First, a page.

One farmer started to speak, in a nutshell he wanted to know why I couldn’t pay them more money, why, if they were supplying great coffee could they not receive more money directly instead of me funding school projects…….. more silence, except I was simmering inside trying to keep my Italian Irish temper in check. Then, out of nowhere one of the oldest producers spoke up, his contempt was not so easily kept in check. He talked about the differences that had been made working with the Coffee Fairy, the fact that the children had books that were actually relevant to their curriculum, the water filters that had been supplied when I hadn’t bought coffee and the fact that twice a year, every year without fail I was there to reassure them that this was an ongoing project and I always told them how their coffee was doing in England. He talked about the fact that it was an investment in the future and that it was not just the money that I paid for the coffee but that the benefits of selling me coffee in their own community rather than having to take it to the nearest town meant savings upon savings for them. Best of all this quiet and eloquent spokesman had every single farmer in the room nodding in agreement.

Pheeeeeewwww.

FoodAdo Coffee Fairy in NicaraguaAfterwards I took the rogue farmer to one side and asked if he had children at the school. He had three, I then explained that the majority of the school projects were funded by schools in the UK and not by me personally. I said this smiling all the time, and asked if he understood, he said yes, and looked a little shame faced. I walked away with a big smile and clenched fists hidden in my pockets. The bottom line? One farmer out of 16 felt that way, he was seriously out voted by the others and I believe that to have all those others farmers on my side, believing in this project and where we are headed is more than pretty good.

So, it hasn’t all been smooth, but it has been busy and we have made excellent headway with the school which now looks stunning. Already we are project managing the build of the new classroom which will be be a major part of the secondary school, did I mention that the primary school has been given secondary school status by the Nicaraguan government? Thanks to it’s new makeover and improved facilities, this means that the option of secondary education will be open to over 150 students from March.

In the meantime I’ve been thinking….again…..this transport problem is a real issue, too much rainfall, the river floods and people are seriously stuck. They are now facing another two months of a three hour (minimum) bus journey to go to the nearest town, the road is dreadful and really slow, meaning that if anyone is sick or there is an emergency it really is a nightmare for them to reach the nearest emergency services or a doctor.

So, how about we build a bridge? A causeway across the river allowing all vehicles to pass…..how hard could it be?

Never knowingly under-challenged, me.

Next week I shall write more of the Three Muskateers, the way they have coped with the less than fresh toilets, Sarah’s ability to stay calm while a scorpion lost itself in her clothes, fortunately not while she was wearing them, Tom’s aspirations to become a professional horse rider, (v.g.) and Antony’s patience with the food, (a 6’6 man cannot live on fried alone).

Hasta la proxima! xxxx

 

Do you like FoodAdo and its growing community? Register or follow us on Facebook and Twitter!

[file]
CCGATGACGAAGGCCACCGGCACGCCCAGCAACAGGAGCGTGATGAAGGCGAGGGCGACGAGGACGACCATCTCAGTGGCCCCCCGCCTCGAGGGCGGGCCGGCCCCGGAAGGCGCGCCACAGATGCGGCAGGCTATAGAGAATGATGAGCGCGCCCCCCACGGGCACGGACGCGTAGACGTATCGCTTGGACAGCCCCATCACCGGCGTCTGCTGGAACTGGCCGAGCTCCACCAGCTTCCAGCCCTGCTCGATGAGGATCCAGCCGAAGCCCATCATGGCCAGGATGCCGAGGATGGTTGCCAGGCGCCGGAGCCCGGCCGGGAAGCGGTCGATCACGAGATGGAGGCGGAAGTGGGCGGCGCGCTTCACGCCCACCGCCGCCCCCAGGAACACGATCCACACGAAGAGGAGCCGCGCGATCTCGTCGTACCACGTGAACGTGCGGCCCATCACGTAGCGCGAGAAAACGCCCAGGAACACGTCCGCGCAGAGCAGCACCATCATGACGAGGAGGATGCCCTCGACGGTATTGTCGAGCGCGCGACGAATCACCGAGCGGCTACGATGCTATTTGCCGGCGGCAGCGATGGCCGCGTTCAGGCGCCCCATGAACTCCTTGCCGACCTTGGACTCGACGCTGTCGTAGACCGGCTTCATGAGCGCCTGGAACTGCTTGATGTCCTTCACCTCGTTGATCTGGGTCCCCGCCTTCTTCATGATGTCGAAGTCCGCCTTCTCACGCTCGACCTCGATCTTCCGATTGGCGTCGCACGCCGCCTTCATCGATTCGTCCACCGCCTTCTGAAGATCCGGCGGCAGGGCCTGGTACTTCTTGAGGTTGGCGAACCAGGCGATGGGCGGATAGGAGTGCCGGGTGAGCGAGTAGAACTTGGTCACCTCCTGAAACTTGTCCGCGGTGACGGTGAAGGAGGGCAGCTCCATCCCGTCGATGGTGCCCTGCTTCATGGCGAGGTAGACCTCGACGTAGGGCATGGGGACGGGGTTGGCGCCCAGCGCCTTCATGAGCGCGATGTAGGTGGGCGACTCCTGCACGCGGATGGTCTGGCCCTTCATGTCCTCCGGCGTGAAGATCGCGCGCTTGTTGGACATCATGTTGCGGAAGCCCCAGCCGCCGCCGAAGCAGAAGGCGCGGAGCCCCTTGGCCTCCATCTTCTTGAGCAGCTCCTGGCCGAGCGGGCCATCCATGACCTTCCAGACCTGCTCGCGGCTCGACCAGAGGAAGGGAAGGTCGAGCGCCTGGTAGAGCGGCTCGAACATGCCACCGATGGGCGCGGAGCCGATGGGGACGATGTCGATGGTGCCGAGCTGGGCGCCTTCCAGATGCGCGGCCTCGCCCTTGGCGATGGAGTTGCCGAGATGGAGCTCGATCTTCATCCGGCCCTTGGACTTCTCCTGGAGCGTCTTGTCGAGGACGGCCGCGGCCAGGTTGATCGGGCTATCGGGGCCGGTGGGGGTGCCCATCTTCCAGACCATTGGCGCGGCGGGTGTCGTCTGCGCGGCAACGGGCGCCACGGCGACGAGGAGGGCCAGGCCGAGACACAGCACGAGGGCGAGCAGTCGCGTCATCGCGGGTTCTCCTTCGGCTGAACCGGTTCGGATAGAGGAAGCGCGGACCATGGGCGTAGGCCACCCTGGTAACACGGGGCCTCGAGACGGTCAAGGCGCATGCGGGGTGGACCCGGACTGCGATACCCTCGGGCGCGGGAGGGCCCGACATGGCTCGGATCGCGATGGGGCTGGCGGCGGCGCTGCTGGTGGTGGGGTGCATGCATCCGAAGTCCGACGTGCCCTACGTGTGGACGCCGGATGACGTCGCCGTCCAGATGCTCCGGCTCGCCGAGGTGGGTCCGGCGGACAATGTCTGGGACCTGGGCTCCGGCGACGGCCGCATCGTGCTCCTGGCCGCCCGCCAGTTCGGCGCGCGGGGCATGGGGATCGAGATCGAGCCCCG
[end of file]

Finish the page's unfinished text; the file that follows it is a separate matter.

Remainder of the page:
I love coffee - UK artisan producers market place

Do you like FoodAdo? Register or follow us on Facebook and Twitter!

The Coffee Fairy’s adventures in Nicaragua – Chapter 1

Monday, September 27th, 2010

The Coffee Fairy goes traveling and guides a group of people through magic Nicaragua.

Follow her adventures…

Chapter ONE

Are you being served…….properly?

I have spent the last 3 months dividing my time between worrying myself sick and being stupidly excited about taking three paying customers into the wilds of a remote cloud forest in northern Nicaragua. I was sure they would have a great time, I was pretty sure I could do everything I promised, but seriously, shouldn’t I know better than to actually take their money until they had come back with smiles on their faces?

Nope, I´m afraid not, there were tickets, hotels and taxis that needed to be paid for and booked in advance and I had to know they were serious about this trip, but deep down I strongly suspected that they would eventually come to their senses and back out.

In the months leading up to our departure I did a great impersonation of someone who was totally in control. Of course I was capable of of organising an amazing volunteering experience in a third world country with an itinerary that included surfing down volcanoes and a midnight expedition to watch turtles laying and hatching their eggs on a beach as well as a trip to a stunning volcanic crater lake.

Inside I was terrified, what if they didn’t like it? Wanted their money back? Wanted to come home? What if we didn’t get on?All questions that were causing me sleepless nights and worry. Not to mention the rainy season…. Nicaragua, it seemed, was experiencing it’s heaviest rainy season for five years.

Triffic.

Arriving in Nicaragua is an experience in itself, when you are so tired that you could sleep on your feet the painstakingly slow process through passport control is enough to send you over the edge. However Tom, Sarah and Antony were all surprisingly good natured and seemed to be taking it all in their stride. Not even ‘losing’ the taxi drivers when we arrived seem to phase them, it took me about 20 minutes to find our drivers in an airport area the size of a small playground…….well, it was quite dark. Then, I felt that the journey to the hotel really should have broken them, one taxi hit a massive pothole and blew a large wheezy puncture which needed to be changed in virtual darkness by the roadside. While the other taxi, driven by a distracted driver, constantly on his mobile pone, nearly upended on a curve. But these near misses were simply greeted with a great sense of humour and requests for beer once we arrived at the hotel.